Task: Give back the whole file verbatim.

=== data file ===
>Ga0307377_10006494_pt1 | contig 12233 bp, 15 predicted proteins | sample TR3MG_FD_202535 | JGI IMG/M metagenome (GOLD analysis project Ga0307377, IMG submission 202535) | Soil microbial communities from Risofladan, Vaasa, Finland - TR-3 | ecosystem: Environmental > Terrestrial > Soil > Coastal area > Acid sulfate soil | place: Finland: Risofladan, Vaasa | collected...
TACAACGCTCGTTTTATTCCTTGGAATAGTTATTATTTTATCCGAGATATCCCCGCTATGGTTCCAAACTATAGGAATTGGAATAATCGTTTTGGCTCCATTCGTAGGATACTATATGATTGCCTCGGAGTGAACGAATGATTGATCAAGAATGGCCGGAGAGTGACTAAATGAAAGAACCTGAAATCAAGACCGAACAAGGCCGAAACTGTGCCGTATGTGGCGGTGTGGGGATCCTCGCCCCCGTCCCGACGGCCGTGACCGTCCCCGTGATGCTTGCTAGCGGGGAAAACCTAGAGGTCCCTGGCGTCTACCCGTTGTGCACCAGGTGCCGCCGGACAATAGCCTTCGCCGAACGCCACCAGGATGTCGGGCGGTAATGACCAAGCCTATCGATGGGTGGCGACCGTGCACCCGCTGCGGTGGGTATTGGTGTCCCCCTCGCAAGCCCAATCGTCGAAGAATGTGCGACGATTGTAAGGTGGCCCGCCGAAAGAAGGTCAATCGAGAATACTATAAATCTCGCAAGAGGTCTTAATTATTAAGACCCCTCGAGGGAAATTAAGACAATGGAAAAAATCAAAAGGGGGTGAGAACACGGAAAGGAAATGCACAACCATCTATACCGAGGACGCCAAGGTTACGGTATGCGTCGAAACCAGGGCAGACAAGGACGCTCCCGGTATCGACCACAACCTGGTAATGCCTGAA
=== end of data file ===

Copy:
>Ga0307377_10006494_pt1 | contig 12233 bp, 15 predicted proteins | sample TR3MG_FD_202535 | JGI IMG/M metagenome (GOLD analysis project Ga0307377, IMG submission 202535) | Soil microbial communities from Risofladan, Vaasa, Finland - TR-3 | ecosystem: Environmental > Terrestrial > Soil > Coastal area > Acid sulfate soil | place: Finland: Risofladan, Vaasa | collected...
TACAACGCTCGTTTTATTCCTTGGAATAGTTATTATTTTATCCGAGATATCCCCGCTATGGTTCCAAACTATAGGAATTGGAATAATCGTTTTGGCTCCATTCGTAGGATACTATATGATTGCCTCGGAGTGAACGAATGATTGATCAAGAATGGCCGGAGAGTGACTAAATGAAAGAACCTGAAATCAAGACCGAACAAGGCCGAAACTGTGCCGTATGTGGCGGTGTGGGGATCCTCGCCCCCGTCCCGACGGCCGTGACCGTCCCCGTGATGCTTGCTAGCGGGGAAAACCTAGAGGTCCCTGGCGTCTACCCGTTGTGCACCAGGTGCCGCCGGACAATAGCCTTCGCCGAACGCCACCAGGATGTCGGGCGGTAATGACCAAGCCTATCGATGGGTGGCGACCGTGCACCCGCTGCGGTGGGTATTGGTGTCCCCCTCGCAAGCCCAATCGTCGAAGAATGTGCGACGATTGTAAGGTGGCCCGCCGAAAGAAGGTCAATCGAGAATACTATAAATCTCGCAAGAGGTCTTAATTATTAAGACCCCTCGAGGGAAATTAAGACAATGGAAAAAATCAAAAGGGGGTGAGAACACGGAAAGGAAATGCACAACCATCTATACCGAGGACGCCAAGGTTACGGTATGCGTCGAAACCAGGGCAGACAAGGACGCTCCCGGTATCGACCACAACCTGGTAATGCCTGAA